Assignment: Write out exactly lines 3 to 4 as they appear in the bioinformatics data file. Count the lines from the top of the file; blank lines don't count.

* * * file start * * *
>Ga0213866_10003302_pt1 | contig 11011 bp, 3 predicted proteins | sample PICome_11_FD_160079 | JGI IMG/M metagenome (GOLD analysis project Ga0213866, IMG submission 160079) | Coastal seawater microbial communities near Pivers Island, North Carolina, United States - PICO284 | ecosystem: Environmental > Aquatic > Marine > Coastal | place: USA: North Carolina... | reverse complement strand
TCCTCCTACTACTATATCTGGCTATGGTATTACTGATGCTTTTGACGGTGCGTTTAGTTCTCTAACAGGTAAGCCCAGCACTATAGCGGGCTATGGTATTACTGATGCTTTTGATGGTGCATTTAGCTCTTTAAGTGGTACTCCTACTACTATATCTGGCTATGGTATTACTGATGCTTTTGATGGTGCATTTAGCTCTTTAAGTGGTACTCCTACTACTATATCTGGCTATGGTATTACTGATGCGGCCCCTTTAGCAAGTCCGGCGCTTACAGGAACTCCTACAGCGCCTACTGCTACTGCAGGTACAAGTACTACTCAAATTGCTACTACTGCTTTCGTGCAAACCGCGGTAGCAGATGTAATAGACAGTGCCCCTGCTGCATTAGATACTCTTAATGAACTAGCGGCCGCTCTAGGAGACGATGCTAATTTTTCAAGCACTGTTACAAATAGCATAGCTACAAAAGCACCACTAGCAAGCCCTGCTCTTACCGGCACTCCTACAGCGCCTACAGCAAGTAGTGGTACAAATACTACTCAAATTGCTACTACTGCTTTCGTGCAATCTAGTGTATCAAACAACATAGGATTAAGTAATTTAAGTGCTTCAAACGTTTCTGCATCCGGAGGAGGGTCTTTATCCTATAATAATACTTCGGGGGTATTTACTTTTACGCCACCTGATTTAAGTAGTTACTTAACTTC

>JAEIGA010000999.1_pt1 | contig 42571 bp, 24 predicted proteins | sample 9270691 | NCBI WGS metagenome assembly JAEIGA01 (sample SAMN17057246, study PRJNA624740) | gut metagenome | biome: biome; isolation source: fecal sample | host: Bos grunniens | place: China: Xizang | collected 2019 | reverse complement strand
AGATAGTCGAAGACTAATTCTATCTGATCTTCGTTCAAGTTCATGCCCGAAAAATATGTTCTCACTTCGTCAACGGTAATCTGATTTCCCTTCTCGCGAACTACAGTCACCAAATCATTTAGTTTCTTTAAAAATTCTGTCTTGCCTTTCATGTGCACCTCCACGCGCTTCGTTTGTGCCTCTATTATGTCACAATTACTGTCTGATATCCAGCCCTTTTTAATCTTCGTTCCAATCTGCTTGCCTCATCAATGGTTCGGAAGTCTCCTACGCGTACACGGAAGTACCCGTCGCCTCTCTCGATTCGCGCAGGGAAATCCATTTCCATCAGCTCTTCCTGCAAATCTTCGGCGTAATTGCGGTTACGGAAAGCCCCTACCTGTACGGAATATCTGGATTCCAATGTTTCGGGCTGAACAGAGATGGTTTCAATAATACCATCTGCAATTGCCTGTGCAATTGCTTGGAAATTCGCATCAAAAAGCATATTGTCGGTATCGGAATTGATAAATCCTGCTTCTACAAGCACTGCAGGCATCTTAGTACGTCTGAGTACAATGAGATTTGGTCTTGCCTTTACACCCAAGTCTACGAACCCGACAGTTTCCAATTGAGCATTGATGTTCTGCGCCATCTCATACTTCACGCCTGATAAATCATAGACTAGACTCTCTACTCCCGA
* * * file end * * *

>JAEIGA010000999.1_pt1 | contig 42571 bp, 24 predicted proteins | sample 9270691 | NCBI WGS metagenome assembly JAEIGA01 (sample SAMN17057246, study PRJNA624740) | gut metagenome | biome: biome; isolation source: fecal sample | host: Bos grunniens | place: China: Xizang | collected 2019 | reverse complement strand
AGATAGTCGAAGACTAATTCTATCTGATCTTCGTTCAAGTTCATGCCCGAAAAATATGTTCTCACTTCGTCAACGGTAATCTGATTTCCCTTCTCGCGAACTACAGTCACCAAATCATTTAGTTTCTTTAAAAATTCTGTCTTGCCTTTCATGTGCACCTCCACGCGCTTCGTTTGTGCCTCTATTATGTCACAATTACTGTCTGATATCCAGCCCTTTTTAATCTTCGTTCCAATCTGCTTGCCTCATCAATGGTTCGGAAGTCTCCTACGCGTACACGGAAGTACCCGTCGCCTCTCTCGATTCGCGCAGGGAAATCCATTTCCATCAGCTCTTCCTGCAAATCTTCGGCGTAATTGCGGTTACGGAAAGCCCCTACCTGTACGGAATATCTGGATTCCAATGTTTCGGGCTGAACAGAGATGGTTTCAATAATACCATCTGCAATTGCCTGTGCAATTGCTTGGAAATTCGCATCAAAAAGCATATTGTCGGTATCGGAATTGATAAATCCTGCTTCTACAAGCACTGCAGGCATCTTAGTACGTCTGAGTACAATGAGATTTGGTCTTGCCTTTACACCCAAGTCTACGAACCCGACAGTTTCCAATTGAGCATTGATGTTCTGCGCCATCTCATACTTCACGCCTGATAAATCATAGACTAGACTCTCTACTCCCGA